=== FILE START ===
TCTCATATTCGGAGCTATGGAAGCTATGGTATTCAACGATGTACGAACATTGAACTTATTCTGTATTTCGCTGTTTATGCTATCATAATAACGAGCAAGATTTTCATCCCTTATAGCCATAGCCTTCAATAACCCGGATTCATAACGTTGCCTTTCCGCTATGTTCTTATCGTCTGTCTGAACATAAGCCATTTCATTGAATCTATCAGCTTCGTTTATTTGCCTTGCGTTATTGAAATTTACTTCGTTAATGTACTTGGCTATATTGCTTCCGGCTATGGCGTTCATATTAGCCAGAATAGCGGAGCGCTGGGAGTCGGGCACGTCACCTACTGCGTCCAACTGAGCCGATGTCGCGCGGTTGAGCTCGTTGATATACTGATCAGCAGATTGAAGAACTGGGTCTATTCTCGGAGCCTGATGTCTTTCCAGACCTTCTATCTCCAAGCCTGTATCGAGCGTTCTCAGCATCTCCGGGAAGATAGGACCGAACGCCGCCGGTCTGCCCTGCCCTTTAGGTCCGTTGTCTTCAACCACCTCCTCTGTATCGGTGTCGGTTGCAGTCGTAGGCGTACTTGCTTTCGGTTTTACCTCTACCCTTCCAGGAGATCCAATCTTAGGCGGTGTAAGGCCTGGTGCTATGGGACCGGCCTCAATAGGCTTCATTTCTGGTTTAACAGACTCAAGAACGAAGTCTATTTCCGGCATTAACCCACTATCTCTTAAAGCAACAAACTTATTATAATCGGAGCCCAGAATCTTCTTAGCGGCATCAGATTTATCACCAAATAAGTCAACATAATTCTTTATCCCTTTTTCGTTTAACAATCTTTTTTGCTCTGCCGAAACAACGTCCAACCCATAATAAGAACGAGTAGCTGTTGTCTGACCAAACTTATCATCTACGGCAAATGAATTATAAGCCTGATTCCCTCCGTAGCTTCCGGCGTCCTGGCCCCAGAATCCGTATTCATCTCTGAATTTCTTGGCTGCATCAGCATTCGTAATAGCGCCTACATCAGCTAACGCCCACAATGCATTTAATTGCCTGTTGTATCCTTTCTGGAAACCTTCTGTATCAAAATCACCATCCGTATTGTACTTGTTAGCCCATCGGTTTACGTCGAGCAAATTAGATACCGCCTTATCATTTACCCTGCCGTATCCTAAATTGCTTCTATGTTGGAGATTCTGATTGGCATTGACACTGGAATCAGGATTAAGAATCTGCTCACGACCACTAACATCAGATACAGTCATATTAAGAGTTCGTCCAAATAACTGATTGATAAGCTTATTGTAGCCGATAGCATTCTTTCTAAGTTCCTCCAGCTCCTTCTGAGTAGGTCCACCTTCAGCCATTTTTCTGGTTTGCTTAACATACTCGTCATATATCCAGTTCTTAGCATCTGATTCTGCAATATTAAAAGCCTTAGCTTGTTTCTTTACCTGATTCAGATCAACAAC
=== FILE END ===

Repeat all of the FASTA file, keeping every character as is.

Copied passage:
TCTCATATTCGGAGCTATGGAAGCTATGGTATTCAACGATGTACGAACATTGAACTTATTCTGTATTTCGCTGTTTATGCTATCATAATAACGAGCAAGATTTTCATCCCTTATAGCCATAGCCTTCAATAACCCGGATTCATAACGTTGCCTTTCCGCTATGTTCTTATCGTCTGTCTGAACATAAGCCATTTCATTGAATCTATCAGCTTCGTTTATTTGCCTTGCGTTATTGAAATTTACTTCGTTAATGTACTTGGCTATATTGCTTCCGGCTATGGCGTTCATATTAGCCAGAATAGCGGAGCGCTGGGAGTCGGGCACGTCACCTACTGCGTCCAACTGAGCCGATGTCGCGCGGTTGAGCTCGTTGATATACTGATCAGCAGATTGAAGAACTGGGTCTATTCTCGGAGCCTGATGTCTTTCCAGACCTTCTATCTCCAAGCCTGTATCGAGCGTTCTCAGCATCTCCGGGAAGATAGGACCGAACGCCGCCGGTCTGCCCTGCCCTTTAGGTCCGTTGTCTTCAACCACCTCCTCTGTATCGGTGTCGGTTGCAGTCGTAGGCGTACTTGCTTTCGGTTTTACCTCTACCCTTCCAGGAGATCCAATCTTAGGCGGTGTAAGGCCTGGTGCTATGGGACCGGCCTCAATAGGCTTCATTTCTGGTTTAACAGACTCAAGAACGAAGTCTATTTCCGGCATTAACCCACTATCTCTTAAAGCAACAAACTTATTATAATCGGAGCCCAGAATCTTCTTAGCGGCATCAGATTTATCACCAAATAAGTCAACATAATTCTTTATCCCTTTTTCGTTTAACAATCTTTTTTGCTCTGCCGAAACAACGTCCAACCCATAATAAGAACGAGTAGCTGTTGTCTGACCAAACTTATCATCTACGGCAAATGAATTATAAGCCTGATTCCCTCCGTAGCTTCCGGCGTCCTGGCCCCAGAATCCGTATTCATCTCTGAATTTCTTGGCTGCATCAGCATTCGTAATAGCGCCTACATCAGCTAACGCCCACAATGCATTTAATTGCCTGTTGTATCCTTTCTGGAAACCTTCTGTATCAAAATCACCATCCGTATTGTACTTGTTAGCCCATCGGTTTACGTCGAGCAAATTAGATACCGCCTTATCATTTACCCTGCCGTATCCTAAATTGCTTCTATGTTGGAGATTCTGATTGGCATTGACACTGGAATCAGGATTAAGAATCTGCTCACGACCACTAACATCAGATACAGTCATATTAAGAGTTCGTCCAAATAACTGATTGATAAGCTTATTGTAGCCGATAGCATTCTTTCTAAGTTCCTCCAGCTCCTTCTGAGTAGGTCCACCTTCAGCCATTTTTCTGGTTTGCTTAACATACTCGTCATATATCCAGTTCTTAGCATCTGATTCTGCAATATTAAAAGCCTTAGCTTGTTTCTTTACCTGATTCAGATCAACAAC